Summary

Rivers and streams are essential to wild salmon, nurturing their young and providing essential spawning habitat. These nutrient-rich salmon feed entire ecosystems from forests to oceans where wild orcas fish. With thousands of miles of essential spawning habitat now inaccessible behind largely obsolete dams, the future’s bleak for wild salmon, and the endangered whales that depend on them.

Why it Matters

Wild Pacific salmon spend most of their lives in the Pacific Ocean, but freshwater rivers and streams are where their lives begin and end. By removing aging dams blocking access to their historic spawning habitat, we can restore wild salmon to our rivers and seas, and save starving orcas.

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Take Action

Ask the Army Corps of Engineers to remove the four lower Snake River dams to save wild salmon & endangered orcas.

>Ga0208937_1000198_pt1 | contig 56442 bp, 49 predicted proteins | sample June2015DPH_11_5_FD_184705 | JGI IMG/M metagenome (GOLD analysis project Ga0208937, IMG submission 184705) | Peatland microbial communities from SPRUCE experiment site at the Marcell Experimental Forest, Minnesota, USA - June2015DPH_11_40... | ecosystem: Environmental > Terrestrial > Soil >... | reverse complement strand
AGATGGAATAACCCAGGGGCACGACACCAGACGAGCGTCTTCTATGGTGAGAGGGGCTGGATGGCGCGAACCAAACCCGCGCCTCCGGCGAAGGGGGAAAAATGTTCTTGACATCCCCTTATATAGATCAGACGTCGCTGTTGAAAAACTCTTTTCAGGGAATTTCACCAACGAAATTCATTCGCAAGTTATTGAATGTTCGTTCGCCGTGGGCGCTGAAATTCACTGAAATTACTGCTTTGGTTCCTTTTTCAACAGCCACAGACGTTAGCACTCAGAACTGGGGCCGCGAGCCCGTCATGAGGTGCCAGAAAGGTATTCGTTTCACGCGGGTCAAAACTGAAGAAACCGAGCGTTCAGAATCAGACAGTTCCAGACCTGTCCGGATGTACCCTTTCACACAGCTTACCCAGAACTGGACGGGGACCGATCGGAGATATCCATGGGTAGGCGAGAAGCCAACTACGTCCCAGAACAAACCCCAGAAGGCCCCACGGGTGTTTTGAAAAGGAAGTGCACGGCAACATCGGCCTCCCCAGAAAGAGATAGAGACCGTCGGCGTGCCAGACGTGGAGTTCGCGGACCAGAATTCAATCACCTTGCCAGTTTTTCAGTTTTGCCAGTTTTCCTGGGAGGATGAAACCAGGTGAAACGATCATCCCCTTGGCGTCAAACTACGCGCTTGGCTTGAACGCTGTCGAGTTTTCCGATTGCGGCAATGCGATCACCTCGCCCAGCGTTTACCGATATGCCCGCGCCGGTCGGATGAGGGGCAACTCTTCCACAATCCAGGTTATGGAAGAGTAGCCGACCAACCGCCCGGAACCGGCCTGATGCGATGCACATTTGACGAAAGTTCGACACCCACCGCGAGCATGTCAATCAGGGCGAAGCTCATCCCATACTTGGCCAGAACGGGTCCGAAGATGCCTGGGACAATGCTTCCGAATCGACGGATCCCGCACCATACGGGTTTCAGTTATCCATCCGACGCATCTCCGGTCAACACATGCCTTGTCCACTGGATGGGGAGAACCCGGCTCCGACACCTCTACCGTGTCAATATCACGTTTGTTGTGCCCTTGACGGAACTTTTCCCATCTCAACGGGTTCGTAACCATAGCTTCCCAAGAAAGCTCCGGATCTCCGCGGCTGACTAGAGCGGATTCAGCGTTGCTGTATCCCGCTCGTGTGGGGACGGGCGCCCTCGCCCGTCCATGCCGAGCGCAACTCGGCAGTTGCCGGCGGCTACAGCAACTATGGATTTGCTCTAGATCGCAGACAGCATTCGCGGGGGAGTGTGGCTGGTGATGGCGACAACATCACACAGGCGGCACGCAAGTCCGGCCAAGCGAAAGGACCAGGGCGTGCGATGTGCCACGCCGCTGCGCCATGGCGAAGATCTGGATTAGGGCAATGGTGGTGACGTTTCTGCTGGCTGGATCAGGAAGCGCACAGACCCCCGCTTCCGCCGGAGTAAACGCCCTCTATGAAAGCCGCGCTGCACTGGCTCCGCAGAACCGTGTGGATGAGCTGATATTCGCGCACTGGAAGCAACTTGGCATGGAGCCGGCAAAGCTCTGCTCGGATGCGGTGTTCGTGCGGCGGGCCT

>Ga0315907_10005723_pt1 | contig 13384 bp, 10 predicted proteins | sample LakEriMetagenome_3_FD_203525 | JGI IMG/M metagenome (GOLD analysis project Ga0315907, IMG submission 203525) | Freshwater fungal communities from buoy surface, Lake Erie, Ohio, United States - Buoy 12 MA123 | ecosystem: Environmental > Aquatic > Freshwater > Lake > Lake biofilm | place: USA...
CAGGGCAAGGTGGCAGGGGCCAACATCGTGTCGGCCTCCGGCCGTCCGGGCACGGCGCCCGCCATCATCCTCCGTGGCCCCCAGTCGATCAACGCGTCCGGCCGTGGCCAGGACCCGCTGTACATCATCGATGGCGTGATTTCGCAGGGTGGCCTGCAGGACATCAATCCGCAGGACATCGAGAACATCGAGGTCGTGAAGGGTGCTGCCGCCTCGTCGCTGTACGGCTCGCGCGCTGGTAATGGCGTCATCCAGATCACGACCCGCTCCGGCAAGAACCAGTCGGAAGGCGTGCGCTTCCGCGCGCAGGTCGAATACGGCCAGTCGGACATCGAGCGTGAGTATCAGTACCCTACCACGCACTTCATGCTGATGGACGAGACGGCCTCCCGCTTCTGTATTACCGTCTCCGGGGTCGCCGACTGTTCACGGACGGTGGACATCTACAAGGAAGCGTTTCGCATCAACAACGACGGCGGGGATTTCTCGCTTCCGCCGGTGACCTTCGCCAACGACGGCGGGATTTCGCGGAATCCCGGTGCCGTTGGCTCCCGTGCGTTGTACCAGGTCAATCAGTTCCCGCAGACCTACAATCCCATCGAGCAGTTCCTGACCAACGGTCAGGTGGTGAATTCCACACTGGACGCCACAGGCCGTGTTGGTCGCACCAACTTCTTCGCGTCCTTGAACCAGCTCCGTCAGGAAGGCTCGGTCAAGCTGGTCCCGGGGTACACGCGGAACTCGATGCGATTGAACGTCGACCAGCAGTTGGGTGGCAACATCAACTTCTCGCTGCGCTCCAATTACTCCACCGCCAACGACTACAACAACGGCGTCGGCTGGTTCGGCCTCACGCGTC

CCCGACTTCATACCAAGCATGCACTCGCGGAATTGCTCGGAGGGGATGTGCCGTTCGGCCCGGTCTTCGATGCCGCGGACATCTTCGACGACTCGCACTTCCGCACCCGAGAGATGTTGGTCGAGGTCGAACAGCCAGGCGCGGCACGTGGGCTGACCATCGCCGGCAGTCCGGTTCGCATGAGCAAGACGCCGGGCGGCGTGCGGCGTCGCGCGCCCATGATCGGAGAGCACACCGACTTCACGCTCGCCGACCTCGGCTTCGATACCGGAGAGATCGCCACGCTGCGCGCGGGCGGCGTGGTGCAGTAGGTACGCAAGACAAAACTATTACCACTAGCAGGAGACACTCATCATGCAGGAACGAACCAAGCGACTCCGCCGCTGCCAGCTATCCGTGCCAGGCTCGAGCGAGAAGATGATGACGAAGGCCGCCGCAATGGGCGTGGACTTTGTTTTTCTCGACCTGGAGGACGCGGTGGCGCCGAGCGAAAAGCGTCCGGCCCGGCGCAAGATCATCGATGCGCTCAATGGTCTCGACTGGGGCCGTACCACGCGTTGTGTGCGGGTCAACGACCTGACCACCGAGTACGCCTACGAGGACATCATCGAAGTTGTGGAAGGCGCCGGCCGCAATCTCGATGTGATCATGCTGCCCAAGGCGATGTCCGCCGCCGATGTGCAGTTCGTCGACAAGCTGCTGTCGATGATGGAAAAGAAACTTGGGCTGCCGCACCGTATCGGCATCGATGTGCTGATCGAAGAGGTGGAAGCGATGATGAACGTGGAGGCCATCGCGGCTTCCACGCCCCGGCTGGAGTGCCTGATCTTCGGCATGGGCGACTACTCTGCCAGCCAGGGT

Sign the PetitionWrite a LetterMake a Call

Rivers, Salmon & Killer Whales

Southern Resident killer whales hunt for wild Pacific salmon in the inland waters of the Salish Sea, and in coastal waters from Canada’s Vancouver Island to Monterey, California. Over the last century, the number of wild Pacific salmon born in these regions’ rivers has fallen dramatically.

The Columbia River Basin was once one of the most important salmon-producing river systems in the world, likely responsible for over half the Chinook salmon in the orcas’ range. The mouth of the Columbia River is still an important orca foraging hotspot, and in 2019 NOAA scientists proposed “critical habitat” for this region, but it’s yet to be finalized.

Dammed to Extinction